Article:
“The whole universe appears and disappears right here, in this body”. This sentence of the Buddha is the starting point of the path proposed by Martin Aylward to guide us, through our lives, through embodied presence. The possibility of a totally free human existence is held back by goals, addiction to stimulation, comfort… “We don't control what happens to us or how we react to it”. Accepting this truth is a great relief. In meditation, there is nothing to accomplish. In an ashram in India, a saddhu, Babaji, taught the author that presence does not depend on a particular experience, but simply on the quality of attention, moment after moment.
We are invited, here, to understand our thirst for satisfaction rather than constantly wanting to satisfy our instincts. We constantly judge our social image or that of our body, according to cultural and family conditioning. Yet there is nothing to obtain, nothing to eliminate. We must welcome and explore our being. To contemplate bodily life, Theravada Buddhism uses six methods: breathing, posture, activity, by becoming aware of the different functions of the parts of the body, by relating them to the elements and, finally, by contemplating our life. in light of our future death.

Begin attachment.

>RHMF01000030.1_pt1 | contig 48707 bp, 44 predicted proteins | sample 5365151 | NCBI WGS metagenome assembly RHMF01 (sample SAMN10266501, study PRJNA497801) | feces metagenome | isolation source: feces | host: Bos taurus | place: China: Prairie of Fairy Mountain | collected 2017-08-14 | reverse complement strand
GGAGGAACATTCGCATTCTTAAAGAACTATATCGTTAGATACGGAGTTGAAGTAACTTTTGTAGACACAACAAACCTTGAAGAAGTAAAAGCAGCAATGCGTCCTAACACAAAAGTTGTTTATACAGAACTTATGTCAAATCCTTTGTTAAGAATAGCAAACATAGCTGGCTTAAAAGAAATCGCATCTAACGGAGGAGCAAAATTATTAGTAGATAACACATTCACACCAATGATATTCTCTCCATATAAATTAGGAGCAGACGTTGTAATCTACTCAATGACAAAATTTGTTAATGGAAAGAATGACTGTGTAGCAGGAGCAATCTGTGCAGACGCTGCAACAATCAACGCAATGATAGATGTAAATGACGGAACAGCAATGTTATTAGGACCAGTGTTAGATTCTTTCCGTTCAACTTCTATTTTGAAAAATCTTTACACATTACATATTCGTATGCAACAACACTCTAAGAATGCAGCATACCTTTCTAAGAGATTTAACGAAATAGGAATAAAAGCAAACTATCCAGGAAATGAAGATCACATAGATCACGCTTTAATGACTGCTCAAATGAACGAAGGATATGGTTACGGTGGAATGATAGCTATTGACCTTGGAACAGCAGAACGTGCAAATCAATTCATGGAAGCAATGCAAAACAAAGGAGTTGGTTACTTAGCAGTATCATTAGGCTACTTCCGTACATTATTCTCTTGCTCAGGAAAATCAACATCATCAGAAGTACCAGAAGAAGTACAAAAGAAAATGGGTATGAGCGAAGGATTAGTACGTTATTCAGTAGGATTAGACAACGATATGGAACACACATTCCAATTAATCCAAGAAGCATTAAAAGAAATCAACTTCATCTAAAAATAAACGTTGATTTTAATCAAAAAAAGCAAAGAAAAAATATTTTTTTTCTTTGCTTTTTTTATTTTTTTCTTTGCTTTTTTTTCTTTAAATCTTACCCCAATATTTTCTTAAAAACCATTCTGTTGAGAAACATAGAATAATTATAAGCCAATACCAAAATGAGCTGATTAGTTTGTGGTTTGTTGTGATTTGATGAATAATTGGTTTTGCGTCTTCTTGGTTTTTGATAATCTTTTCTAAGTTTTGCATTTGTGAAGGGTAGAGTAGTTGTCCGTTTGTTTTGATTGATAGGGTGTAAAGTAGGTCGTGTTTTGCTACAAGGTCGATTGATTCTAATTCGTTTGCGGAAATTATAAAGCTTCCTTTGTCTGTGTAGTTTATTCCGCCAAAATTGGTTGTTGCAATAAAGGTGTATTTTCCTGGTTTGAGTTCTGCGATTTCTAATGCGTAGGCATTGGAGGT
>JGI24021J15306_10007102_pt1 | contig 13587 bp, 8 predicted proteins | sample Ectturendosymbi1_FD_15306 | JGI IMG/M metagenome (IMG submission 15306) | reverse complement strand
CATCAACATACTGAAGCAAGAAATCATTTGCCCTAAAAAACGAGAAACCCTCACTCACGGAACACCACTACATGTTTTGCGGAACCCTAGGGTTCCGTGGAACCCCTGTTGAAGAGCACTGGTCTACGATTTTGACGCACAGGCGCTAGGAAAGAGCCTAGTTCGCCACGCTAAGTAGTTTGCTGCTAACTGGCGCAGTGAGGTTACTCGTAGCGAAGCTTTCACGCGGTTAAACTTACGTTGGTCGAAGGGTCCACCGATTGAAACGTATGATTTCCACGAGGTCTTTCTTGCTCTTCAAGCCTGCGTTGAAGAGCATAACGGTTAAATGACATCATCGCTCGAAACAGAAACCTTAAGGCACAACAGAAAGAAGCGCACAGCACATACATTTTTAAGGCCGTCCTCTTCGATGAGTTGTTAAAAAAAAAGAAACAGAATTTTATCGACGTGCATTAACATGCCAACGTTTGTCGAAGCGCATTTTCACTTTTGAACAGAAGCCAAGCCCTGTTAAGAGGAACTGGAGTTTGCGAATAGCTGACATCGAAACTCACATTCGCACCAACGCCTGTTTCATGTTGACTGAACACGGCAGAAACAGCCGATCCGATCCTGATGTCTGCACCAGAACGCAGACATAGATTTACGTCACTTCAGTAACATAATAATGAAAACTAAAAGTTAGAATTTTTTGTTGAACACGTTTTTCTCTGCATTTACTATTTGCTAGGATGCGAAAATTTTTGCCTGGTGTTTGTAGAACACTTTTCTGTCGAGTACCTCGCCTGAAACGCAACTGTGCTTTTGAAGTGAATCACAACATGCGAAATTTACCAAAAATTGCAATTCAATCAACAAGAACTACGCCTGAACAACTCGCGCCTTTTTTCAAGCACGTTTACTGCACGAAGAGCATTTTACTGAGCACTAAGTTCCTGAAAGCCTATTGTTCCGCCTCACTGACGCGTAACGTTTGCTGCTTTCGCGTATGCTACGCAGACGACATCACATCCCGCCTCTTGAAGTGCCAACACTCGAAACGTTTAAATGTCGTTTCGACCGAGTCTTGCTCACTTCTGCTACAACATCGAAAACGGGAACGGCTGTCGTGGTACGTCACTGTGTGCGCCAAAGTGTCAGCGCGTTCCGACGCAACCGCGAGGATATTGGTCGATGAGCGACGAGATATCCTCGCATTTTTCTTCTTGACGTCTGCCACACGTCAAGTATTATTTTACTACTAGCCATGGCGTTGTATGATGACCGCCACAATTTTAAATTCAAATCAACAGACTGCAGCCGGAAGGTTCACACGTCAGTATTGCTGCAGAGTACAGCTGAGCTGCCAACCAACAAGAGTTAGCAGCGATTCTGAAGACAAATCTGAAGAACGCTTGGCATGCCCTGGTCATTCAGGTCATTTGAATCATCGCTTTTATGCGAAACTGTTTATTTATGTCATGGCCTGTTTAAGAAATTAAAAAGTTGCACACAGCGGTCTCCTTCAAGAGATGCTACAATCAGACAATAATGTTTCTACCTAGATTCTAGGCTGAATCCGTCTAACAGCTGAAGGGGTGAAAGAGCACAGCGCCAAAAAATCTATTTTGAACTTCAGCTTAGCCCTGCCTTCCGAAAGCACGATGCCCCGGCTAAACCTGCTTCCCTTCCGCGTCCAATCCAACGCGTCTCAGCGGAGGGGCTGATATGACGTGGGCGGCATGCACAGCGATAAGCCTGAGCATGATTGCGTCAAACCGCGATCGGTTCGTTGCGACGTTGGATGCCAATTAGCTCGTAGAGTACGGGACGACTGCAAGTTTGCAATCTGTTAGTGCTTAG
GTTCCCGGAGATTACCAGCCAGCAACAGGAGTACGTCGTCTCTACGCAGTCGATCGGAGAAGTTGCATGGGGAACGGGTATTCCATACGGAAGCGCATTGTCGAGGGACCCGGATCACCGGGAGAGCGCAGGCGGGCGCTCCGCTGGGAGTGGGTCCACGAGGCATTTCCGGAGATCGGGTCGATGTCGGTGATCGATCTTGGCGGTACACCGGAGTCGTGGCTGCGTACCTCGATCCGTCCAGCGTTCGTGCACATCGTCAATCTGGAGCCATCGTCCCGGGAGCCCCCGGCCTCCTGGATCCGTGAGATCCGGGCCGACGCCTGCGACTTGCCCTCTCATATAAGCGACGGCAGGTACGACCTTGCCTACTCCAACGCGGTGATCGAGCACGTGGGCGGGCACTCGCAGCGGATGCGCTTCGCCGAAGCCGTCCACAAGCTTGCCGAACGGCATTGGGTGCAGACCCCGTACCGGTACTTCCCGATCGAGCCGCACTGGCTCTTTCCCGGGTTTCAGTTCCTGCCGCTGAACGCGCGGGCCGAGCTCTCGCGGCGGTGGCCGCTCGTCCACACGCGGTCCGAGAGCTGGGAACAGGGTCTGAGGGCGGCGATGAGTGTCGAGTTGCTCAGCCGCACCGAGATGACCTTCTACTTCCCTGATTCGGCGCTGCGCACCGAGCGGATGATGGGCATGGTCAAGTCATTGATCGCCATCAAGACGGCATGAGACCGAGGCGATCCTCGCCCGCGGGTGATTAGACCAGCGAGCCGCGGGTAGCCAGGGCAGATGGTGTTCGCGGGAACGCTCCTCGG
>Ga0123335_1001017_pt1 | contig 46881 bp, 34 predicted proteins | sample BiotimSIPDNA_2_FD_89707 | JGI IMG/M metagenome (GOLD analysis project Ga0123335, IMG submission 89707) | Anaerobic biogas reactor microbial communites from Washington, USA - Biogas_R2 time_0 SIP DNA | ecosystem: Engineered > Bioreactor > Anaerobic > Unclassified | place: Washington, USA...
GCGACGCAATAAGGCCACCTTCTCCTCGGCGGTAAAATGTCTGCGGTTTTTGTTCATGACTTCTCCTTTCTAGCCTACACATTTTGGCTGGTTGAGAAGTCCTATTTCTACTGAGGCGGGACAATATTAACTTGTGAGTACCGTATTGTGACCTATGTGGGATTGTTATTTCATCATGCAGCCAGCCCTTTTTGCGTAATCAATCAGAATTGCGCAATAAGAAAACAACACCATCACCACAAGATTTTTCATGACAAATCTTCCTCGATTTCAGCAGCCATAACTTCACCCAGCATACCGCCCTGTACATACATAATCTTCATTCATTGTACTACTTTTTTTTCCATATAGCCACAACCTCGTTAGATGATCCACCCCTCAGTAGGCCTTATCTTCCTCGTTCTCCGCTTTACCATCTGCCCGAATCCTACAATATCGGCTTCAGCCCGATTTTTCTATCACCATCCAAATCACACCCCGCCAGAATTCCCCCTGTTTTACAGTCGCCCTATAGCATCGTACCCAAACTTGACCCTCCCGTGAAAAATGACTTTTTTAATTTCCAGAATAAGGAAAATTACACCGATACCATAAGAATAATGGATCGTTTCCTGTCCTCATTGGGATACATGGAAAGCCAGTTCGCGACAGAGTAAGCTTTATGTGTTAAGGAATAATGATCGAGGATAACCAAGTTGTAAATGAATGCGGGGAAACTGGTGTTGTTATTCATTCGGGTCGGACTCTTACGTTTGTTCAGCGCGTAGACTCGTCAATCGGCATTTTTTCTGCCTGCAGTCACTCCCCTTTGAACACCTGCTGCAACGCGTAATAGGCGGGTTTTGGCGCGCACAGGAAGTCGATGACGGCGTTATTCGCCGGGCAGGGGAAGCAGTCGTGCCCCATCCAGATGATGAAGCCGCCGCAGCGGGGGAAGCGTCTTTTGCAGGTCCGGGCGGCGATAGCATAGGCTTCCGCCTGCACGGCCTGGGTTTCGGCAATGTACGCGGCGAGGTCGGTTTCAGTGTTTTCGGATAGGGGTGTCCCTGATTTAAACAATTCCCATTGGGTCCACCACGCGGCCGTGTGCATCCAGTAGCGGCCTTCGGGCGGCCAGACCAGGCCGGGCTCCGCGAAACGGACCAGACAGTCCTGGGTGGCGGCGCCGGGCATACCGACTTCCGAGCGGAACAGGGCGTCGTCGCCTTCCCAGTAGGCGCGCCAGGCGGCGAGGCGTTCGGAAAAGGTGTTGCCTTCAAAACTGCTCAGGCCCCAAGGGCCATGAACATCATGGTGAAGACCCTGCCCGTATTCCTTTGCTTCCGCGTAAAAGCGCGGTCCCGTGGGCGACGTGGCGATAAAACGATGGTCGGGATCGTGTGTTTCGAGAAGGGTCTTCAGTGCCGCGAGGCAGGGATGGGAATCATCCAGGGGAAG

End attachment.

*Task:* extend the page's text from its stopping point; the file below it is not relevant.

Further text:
To explore inward and then outward, until you identify with the entire cosmos, is the full expression of love. Four Pali words qualify the putting into practice of our body of love. Martin Aylward translates them in his own words: put, the love that cares; karuna, love that responds, compassion; mudita, the love that rejoices, the fundamental benevolence; upekha, equanimity, or the heart as wide as the world. Everything we call 'me' and 'world' takes place here, in our physical, affective, perceptual, mental-emotional and conscious experience. "Your body is the universe", concludes the author